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Old 26-03-2019, 08:39   #1
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Question Check valve for bilge pumps?

Our catamaran has 4 electric bilge pumps, one for each hull and one for each engine room. The bilge pumps are vane models, as usual.

Since the outlets are below the bridgedeck waves will fill the hoses.
In case of the engine bilge pumps, there is no check valve between outlet and the bilge pumps. So the engine bilges slowly fill with seawater.
The hull bilge pumps have a flap-type check valve. These leak, so the seawater in the hoses will also leak into the bilges. This is a problem, I do not like to dry it all the time and it removes the labels from the beer and wine bottles.



I have tried to find suitable 1" check valves, and did not succeed. I hope one of you has a suggestion.
I tried the Jabsco check valve. These leak already when new.
I tried the Whale joker-type check valve. These also already leaked when new.
I tried the Trudesign check valve These do not leak, but the specification shows that at the flow rate of the bilge pumps they give too much counter-pressure, like 3 meters of water column.


It would be nice if you can point out a check valve that does not leak and does not impair the flow too much. And is not made from brass...... And resists seawater.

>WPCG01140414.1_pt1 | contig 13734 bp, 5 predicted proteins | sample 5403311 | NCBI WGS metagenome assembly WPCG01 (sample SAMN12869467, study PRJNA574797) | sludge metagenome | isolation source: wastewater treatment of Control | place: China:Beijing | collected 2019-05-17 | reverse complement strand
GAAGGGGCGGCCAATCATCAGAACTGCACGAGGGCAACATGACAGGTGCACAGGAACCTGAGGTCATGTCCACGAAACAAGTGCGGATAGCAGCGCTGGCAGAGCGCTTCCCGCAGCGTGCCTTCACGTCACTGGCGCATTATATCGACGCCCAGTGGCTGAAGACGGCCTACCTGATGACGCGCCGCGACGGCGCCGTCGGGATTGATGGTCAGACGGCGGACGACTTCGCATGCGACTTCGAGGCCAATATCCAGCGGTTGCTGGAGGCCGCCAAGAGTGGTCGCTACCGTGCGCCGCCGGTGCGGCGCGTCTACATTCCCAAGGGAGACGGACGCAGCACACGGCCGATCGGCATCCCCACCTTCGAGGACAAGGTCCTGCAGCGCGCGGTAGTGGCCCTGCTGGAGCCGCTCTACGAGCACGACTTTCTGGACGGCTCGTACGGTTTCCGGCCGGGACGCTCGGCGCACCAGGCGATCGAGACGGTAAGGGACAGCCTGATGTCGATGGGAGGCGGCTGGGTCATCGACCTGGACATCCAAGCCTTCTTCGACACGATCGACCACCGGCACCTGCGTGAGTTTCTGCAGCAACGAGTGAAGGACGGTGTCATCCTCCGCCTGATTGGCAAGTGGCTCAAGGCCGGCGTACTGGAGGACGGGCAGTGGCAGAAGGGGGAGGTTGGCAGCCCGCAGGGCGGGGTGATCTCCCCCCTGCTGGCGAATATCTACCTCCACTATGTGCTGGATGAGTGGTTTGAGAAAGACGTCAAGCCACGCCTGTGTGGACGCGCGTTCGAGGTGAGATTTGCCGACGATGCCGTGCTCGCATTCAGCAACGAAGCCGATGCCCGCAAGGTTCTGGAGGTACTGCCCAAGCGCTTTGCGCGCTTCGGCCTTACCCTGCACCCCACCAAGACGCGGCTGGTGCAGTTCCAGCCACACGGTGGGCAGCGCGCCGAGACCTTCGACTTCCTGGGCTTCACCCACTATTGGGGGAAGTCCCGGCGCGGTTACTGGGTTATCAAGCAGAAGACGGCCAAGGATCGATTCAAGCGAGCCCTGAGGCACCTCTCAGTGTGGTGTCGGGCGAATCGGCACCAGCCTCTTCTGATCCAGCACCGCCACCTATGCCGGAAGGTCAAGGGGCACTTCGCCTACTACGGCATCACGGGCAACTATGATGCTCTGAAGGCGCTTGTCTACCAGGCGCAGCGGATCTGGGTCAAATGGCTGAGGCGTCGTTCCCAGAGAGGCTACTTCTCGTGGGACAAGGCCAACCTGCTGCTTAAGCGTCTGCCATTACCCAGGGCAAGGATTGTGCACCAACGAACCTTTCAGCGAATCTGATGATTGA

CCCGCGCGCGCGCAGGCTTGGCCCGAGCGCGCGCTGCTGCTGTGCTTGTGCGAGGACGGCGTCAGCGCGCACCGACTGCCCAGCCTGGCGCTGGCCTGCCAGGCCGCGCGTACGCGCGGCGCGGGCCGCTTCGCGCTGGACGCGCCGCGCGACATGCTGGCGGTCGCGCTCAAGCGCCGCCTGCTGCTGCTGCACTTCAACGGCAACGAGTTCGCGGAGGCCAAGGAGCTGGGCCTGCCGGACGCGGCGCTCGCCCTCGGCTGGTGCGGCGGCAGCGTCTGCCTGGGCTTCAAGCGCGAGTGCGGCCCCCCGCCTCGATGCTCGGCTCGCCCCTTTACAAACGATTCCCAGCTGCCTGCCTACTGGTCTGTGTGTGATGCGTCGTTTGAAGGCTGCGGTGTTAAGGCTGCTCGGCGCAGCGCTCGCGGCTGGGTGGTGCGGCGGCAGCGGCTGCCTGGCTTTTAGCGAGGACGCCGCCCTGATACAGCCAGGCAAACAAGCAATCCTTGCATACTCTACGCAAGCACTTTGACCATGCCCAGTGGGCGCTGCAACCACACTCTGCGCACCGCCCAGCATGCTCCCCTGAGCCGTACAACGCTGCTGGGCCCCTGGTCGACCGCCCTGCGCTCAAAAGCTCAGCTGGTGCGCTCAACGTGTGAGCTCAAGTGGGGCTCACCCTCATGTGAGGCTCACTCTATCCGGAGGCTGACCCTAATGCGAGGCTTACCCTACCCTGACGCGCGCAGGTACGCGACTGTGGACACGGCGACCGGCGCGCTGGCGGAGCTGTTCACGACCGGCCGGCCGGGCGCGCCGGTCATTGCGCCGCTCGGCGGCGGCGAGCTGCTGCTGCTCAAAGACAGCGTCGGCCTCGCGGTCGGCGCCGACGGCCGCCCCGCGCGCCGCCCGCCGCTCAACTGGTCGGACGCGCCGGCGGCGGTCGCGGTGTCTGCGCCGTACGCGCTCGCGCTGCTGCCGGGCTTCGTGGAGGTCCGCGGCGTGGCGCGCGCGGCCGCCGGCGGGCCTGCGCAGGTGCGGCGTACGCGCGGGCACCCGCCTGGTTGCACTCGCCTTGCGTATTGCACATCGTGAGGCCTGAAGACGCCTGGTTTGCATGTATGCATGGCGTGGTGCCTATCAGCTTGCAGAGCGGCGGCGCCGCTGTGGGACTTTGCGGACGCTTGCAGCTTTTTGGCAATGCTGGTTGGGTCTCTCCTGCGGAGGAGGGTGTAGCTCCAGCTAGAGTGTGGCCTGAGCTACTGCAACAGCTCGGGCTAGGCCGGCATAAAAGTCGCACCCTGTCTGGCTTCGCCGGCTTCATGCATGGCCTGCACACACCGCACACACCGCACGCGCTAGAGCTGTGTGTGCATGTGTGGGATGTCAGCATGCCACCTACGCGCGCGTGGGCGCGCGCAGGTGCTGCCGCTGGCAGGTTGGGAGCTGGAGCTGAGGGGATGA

I might need to install a 1.5" or 2" check valve with hose adapter for 1" to have a good flow.


Thanks!
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Old 26-03-2019, 08:48   #2
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Re: Check valve for bilge pumps?

No check valves, loop the hose up high, under a coaming if you can, etc. You can also install a siphon break up there. Relocate the hull exit if you have to , to do this porperly.
I almost sunk my 44 footer with a check valve. Intuition had me lift a floor board under way for some reason, The water was just under the board!
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Old 26-03-2019, 08:51   #3
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Re: Check valve for bilge pumps?

I would put in a vented loop instead of a check valve.
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Old 26-03-2019, 20:05   #4
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Re: Check valve for bilge pumps?

I have fiber glass scoops that face aft over the the tru hulls
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Old 26-03-2019, 20:36   #5
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Re: Check valve for bilge pumps?

My new-to-me boat has check valves in the bilge line.

Hidden, of course. I found them while spending 3 hours troubleshooting why my bilge pump RAN but didn’t pump. I had to disconnect the outlet, 20 ft back from the bilge, and start feeding the stiff white sanitation hose towards the bilge in order to get the bilge pump out, when we spotted a check valve passing an acces port. Of course, at rest, it lay about a foot out of site. Bronze flapper type, luckily with a service port.